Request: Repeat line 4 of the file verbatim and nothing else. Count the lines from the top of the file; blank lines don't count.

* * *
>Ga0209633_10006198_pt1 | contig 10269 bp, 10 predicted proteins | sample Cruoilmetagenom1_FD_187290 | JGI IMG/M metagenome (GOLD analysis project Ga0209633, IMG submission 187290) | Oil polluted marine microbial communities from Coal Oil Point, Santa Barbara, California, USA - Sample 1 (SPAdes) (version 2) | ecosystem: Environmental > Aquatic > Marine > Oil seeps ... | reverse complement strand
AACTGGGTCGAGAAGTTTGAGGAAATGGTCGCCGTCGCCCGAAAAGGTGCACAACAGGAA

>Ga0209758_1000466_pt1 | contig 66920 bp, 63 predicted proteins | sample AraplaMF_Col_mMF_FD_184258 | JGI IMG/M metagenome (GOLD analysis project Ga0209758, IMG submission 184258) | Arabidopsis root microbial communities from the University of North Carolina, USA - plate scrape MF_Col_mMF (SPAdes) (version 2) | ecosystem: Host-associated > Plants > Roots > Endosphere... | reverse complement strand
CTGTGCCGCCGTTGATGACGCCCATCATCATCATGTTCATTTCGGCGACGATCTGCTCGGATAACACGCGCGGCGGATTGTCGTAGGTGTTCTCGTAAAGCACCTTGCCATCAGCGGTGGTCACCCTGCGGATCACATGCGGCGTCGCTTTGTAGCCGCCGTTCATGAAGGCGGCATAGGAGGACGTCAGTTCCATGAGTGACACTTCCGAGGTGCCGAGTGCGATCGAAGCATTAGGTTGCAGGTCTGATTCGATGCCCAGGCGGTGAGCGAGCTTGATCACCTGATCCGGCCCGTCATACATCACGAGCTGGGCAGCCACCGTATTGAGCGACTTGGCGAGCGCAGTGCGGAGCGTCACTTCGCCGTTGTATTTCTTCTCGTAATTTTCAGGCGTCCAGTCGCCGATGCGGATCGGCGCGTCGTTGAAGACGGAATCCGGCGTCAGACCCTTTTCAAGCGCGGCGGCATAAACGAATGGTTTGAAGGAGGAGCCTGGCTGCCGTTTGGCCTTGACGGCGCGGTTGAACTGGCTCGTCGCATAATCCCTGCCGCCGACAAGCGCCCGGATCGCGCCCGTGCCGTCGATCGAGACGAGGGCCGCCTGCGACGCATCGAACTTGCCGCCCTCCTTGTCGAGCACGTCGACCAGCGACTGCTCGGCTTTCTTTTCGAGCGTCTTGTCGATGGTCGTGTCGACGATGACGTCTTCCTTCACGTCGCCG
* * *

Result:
CTGTGCCGCCGTTGATGACGCCCATCATCATCATGTTCATTTCGGCGACGATCTGCTCGGATAACACGCGCGGCGGATTGTCGTAGGTGTTCTCGTAAAGCACCTTGCCATCAGCGGTGGTCACCCTGCGGATCACATGCGGCGTCGCTTTGTAGCCGCCGTTCATGAAGGCGGCATAGGAGGACGTCAGTTCCATGAGTGACACTTCCGAGGTGCCGAGTGCGATCGAAGCATTAGGTTGCAGGTCTGATTCGATGCCCAGGCGGTGAGCGAGCTTGATCACCTGATCCGGCCCGTCATACATCACGAGCTGGGCAGCCACCGTATTGAGCGACTTGGCGAGCGCAGTGCGGAGCGTCACTTCGCCGTTGTATTTCTTCTCGTAATTTTCAGGCGTCCAGTCGCCGATGCGGATCGGCGCGTCGTTGAAGACGGAATCCGGCGTCAGACCCTTTTCAAGCGCGGCGGCATAAACGAATGGTTTGAAGGAGGAGCCTGGCTGCCGTTTGGCCTTGACGGCGCGGTTGAACTGGCTCGTCGCATAATCCCTGCCGCCGACAAGCGCCCGGATCGCGCCCGTGCCGTCGATCGAGACGAGGGCCGCCTGCGACGCATCGAACTTGCCGCCCTCCTTGTCGAGCACGTCGACCAGCGACTGCTCGGCTTTCTTTTCGAGCGTCTTGTCGATGGTCGTGTCGACGATGACGTCTTCCTTCACGTCGCCG